Public Hearing Held On Sandpiper Pipeline
Sorry, this video is no longer available
More than 300 people gathered at the Holiday Inn Tuesday for a public hearing on the controversial $2.6-billion proposed Sandpiper Pipeline.
Supporters were on hand and in favor of the potential creation of 1,500 jobs to build the pipeline, while others were against and in strong support of protecting the Great Lakes.
The Sandpiper Pipeline project has been in the works for two years.
Some Carlton County farmers have voiced concerns about losing their livelihoods if the pipeline passed through their fields and possibly damaging the soil structure.
For others, their greatest fear is contaminating the Great Lakes, the Mississippi River, and many other watersheds.
“One of my main concerns is the potential impact of any oil transportation. Whether it’s a pipeline spill like we saw in Michigan or a disastrous oil tanker breaking a part in Lake Superior,” explained Andrew Slade, with the Minnesota Environmental Partnership.
As with anything, there are two sides to a story and more than one opinion.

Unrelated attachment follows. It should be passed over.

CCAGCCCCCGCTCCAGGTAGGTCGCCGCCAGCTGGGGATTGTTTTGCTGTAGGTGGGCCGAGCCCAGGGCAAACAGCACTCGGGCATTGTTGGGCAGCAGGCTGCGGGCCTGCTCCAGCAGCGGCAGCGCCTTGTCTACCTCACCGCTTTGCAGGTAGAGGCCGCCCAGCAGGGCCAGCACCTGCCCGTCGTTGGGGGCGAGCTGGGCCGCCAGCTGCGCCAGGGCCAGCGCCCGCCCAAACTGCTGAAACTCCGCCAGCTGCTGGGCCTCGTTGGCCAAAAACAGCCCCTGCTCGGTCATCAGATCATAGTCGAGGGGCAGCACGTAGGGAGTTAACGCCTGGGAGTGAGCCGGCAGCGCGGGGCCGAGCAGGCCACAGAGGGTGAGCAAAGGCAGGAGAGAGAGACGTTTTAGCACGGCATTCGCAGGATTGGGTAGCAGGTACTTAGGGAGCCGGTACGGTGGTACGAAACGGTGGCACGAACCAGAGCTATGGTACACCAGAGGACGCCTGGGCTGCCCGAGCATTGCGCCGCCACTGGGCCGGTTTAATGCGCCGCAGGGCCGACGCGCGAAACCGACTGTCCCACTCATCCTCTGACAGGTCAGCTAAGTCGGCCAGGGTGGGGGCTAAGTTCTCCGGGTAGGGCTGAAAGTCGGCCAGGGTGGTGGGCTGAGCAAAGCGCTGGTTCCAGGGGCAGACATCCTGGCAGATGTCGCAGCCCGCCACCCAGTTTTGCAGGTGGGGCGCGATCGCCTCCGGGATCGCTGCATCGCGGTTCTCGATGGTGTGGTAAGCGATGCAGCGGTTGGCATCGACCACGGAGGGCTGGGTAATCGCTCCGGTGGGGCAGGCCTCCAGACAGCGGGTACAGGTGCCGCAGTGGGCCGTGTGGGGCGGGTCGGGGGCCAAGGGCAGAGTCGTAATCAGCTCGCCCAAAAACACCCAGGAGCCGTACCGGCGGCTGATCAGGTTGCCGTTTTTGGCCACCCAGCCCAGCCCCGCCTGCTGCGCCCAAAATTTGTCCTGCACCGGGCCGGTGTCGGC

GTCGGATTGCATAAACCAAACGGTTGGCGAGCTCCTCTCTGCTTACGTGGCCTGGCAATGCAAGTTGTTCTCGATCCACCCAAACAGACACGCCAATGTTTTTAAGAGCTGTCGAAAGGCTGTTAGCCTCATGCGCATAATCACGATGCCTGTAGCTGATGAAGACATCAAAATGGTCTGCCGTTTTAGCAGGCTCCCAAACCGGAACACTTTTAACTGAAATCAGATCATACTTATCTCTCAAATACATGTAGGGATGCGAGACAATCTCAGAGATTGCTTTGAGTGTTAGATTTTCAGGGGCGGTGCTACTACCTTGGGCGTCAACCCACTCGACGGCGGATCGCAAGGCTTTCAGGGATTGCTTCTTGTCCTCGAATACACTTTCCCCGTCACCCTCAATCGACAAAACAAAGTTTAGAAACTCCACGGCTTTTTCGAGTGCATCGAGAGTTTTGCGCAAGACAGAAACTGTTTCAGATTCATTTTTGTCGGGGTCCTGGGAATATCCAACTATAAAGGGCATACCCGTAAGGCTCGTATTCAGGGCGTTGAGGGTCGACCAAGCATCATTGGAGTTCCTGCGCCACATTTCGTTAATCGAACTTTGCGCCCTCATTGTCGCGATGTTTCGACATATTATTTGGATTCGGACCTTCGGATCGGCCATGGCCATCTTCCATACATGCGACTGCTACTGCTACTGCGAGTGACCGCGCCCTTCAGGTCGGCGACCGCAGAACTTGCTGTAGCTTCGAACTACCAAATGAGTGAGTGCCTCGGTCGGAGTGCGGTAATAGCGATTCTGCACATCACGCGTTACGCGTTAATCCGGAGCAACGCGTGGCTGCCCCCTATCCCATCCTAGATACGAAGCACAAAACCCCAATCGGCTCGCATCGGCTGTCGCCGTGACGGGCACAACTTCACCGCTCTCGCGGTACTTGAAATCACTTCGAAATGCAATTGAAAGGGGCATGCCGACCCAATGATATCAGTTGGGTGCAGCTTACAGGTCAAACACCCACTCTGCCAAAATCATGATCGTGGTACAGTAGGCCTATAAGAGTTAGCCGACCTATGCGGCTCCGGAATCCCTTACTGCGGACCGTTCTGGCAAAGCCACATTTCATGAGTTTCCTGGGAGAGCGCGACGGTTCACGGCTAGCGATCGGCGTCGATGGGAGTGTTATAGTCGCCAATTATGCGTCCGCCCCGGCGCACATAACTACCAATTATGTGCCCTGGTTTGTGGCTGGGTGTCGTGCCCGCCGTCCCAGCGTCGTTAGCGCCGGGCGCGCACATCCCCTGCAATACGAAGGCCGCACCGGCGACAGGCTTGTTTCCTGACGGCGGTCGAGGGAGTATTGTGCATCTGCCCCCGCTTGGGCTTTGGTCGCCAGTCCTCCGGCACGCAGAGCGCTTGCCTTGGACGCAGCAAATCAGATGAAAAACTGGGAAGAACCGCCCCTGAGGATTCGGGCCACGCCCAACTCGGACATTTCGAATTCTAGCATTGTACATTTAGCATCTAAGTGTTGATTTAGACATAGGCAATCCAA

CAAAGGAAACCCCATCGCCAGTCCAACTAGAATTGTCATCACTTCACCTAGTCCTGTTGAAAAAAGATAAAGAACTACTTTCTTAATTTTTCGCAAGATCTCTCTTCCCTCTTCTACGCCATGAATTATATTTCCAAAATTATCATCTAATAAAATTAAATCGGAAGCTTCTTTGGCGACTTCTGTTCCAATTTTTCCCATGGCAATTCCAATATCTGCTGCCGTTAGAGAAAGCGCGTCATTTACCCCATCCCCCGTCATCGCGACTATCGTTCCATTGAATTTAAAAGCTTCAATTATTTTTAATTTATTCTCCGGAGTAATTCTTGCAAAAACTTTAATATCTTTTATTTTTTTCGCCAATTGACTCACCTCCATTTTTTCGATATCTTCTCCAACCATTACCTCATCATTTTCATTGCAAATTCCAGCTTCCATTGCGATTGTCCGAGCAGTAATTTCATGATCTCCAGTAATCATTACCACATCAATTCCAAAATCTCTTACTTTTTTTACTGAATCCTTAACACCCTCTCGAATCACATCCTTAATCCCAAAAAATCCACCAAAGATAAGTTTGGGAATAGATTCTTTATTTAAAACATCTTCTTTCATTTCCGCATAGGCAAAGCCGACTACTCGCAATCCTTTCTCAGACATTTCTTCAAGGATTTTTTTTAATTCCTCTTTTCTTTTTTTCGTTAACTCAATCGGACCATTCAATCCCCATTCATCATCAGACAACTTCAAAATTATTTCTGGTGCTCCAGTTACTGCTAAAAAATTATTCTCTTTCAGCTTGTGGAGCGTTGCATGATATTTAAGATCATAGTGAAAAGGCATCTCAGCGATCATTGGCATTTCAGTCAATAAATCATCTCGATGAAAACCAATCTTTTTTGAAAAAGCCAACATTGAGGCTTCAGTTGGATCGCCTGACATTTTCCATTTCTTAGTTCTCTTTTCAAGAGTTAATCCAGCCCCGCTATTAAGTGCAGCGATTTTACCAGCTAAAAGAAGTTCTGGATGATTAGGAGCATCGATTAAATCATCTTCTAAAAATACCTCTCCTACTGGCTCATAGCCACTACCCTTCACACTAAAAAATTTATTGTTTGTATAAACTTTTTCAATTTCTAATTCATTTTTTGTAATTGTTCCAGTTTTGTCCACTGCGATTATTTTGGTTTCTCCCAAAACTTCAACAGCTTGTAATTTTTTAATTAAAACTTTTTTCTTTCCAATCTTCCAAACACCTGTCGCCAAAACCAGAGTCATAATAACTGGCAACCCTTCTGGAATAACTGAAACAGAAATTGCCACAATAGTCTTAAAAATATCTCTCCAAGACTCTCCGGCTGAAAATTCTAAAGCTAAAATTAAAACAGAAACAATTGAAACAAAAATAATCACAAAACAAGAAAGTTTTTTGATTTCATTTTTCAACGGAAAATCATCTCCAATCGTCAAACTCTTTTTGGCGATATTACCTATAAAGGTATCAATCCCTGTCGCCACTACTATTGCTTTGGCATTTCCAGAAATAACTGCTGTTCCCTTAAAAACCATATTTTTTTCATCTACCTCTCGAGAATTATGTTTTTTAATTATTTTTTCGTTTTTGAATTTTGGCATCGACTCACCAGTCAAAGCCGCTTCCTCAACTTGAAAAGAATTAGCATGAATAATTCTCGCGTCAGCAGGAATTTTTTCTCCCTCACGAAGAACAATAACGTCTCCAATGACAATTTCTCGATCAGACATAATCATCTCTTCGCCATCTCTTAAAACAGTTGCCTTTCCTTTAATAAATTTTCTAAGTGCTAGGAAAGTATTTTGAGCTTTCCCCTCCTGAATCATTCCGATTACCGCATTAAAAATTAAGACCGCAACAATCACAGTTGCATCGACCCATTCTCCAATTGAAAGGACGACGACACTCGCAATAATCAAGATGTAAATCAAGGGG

“The oil was never supposed to come out of the ground — leave it there. It’s too risky, it’s too risky,” said Michael Dahl, with White Earth Reservation.
Enbridge’s spokesperson Lorraine Little said many people are in support of Sandpiper.
“In fact we have acquired easement agreements from private landowners along the route and we have 92–percent of those easement agreements acquired at this point,” said Little.
The pipeline’s route is not yet finalized, but would stretch from North Dakota to Superior.
“Is it in the need and the benefit for the state of Minnesota? Does it affect surrounding areas, such as interstate commerce,” asked Little.
Three more meetings will be held across the state this week to let your voice be heard.
Prior to a route being finalized, there will be more public hearings.
Enbridge hopes to have the pipeline in service by 2017.